Craig Weatherhill [1951 - 2020]

Cllr Bert Biscoe, Cornish historian, bard of Gorsedh Kernow and Mayor of Truro provides here a personal and heartfelt obituary to Craig Weatherhill who sadly passed away last weekend. Craig contributed so much to Cornwall's identity and its heritage, he will be sorely missed.

Craig Weatherhill (1951 – 2020) was an inspirational person with a range of skills and interests that brought him into the lives of a very wide spectrum of people. I first met him at a gig when he was very keen to immerse himself in the rhythm and noise of, I think, Gulval Mead. As with everything he did, Craig immersed himself in the music with vigour, and so our first meeting was a mingling of dripping sweat and twelve-bar elation!

During his early years in local government, at Carrick Council, Craig took on a senior colleague over the fate of an archaeological artefact. Whilst he enraged officialdom with his rhetoric, his assessment of the artefact, his knowledge of procedure, and his tenacity as a campaigner fired the imagination of many who read accounts of the saga in Peninsula Voice. He later served with distinction as Conservation Officer at Penwith District Council,

As a conservationist, an archaeologist, an historian and a persistent defender of the Cornish cultural community, following up his childhood explorations, Craig led and sustained the ongoing battle for the integrity and beauty of Penwith. There was not a stone or indentation that Craig had not studied and gazetted. His exceptional book, ‘Cornovia’ (preceded by ‘Belerion’), is not only a central text in any Cornish library, and an immensely useful and deeply researched work, it also set out a now internationally accepted model, and is a textbook of Cornish heritage.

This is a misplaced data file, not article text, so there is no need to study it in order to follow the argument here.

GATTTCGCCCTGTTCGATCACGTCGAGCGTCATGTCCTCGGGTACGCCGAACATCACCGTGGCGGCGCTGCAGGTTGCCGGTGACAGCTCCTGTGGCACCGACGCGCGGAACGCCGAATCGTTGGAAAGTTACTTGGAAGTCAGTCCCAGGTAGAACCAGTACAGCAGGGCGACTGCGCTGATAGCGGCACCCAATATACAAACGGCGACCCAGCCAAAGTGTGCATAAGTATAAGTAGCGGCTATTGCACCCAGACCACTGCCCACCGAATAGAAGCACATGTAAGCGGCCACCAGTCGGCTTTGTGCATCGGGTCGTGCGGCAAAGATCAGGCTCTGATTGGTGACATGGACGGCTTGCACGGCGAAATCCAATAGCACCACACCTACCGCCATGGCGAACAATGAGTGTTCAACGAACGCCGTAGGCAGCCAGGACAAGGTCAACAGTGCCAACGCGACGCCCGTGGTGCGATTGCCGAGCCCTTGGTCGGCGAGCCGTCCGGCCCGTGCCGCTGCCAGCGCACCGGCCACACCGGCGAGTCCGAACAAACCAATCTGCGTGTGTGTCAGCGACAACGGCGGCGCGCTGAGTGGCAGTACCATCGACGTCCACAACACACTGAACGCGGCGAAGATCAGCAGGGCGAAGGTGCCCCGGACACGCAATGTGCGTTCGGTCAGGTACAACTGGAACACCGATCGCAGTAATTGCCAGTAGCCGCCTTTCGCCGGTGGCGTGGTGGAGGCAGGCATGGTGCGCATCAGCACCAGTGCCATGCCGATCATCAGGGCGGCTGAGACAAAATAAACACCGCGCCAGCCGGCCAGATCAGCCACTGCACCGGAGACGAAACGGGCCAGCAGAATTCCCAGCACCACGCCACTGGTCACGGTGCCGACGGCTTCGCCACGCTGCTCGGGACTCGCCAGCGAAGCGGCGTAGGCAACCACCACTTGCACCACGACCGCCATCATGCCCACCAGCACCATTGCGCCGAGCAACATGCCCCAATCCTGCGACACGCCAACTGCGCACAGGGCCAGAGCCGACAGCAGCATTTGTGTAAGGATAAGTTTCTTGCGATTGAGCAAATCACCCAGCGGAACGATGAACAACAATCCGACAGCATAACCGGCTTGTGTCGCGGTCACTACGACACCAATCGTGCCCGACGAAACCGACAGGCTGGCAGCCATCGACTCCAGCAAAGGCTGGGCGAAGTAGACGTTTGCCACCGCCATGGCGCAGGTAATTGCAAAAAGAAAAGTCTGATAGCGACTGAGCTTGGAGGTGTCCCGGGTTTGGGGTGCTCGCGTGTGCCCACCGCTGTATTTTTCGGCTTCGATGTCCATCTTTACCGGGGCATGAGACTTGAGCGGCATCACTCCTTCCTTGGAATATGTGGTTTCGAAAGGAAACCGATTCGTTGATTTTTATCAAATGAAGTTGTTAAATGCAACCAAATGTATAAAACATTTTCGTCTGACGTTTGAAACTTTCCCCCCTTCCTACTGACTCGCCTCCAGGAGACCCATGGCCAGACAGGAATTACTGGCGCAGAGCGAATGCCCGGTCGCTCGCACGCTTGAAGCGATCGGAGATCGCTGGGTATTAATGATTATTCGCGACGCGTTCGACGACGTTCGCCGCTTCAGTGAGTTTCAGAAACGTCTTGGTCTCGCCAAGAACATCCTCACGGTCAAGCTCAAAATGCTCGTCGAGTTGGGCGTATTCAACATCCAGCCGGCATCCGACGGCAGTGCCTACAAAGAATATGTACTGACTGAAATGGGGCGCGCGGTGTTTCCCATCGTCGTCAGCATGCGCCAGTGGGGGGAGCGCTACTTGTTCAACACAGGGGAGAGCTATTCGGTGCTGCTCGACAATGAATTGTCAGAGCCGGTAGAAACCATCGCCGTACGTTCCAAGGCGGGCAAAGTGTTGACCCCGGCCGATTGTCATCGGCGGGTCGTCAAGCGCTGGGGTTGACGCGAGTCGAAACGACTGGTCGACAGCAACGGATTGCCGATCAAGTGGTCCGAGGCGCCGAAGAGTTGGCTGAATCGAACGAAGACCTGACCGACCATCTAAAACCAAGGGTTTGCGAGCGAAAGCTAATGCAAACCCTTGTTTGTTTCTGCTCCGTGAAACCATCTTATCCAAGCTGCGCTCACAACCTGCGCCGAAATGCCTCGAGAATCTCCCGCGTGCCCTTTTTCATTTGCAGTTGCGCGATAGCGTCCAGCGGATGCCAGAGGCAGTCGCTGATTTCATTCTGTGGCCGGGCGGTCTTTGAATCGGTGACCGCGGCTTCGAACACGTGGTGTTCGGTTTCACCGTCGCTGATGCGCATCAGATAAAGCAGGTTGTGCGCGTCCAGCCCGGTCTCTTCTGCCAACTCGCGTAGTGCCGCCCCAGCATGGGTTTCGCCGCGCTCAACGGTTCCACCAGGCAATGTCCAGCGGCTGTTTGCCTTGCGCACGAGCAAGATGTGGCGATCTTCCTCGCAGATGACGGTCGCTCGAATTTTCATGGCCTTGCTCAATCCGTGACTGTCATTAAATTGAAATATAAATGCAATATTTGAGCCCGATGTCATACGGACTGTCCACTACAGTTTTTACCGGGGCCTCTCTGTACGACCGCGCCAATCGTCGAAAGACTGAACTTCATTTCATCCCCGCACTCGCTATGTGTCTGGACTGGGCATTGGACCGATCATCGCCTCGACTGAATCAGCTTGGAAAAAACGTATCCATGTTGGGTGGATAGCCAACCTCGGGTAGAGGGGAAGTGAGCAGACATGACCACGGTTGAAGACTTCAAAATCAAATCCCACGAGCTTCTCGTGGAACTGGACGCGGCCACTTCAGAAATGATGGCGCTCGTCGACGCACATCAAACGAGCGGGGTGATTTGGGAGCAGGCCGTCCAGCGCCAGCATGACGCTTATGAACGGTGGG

As a linguist Craig was immersed in place-names. His ‘Place Names of Cornwall and Scilly’ is a vital resource for any geographer, anthropologist or explorer of Kernow. He took his position in the great debates about Kernewek and often found himself quite isolated. His rationality sustained him, even though, sometimes his passion had painted him into a tight corner. Nothing mattered so much, though, that it shattered the relationships which his innate charm, wit and inner repose had built up throughout the many layers of Cornish and British life. He served for many years on the Place-Names Panel of the Cornish Language Partnership, and was Chairman of Agan Tavas.

Craig lived quietly in Newbridge, between Penzance and St Just. He kept a horse and together they roamed his beloved moors, observing, delighting and patrolling. Many a landowner will testify that, whilst small (or large) reorganisations of things was being carried out, a large, bright-eyed and fierce Celtic chieftain would trot out of the low cloud to berate such disturbance of the scarred turf and its artefacts, and demanding restoration before a list of mellifluously quoted and referenced regulations unleashed their full force upon the hapless miscreant.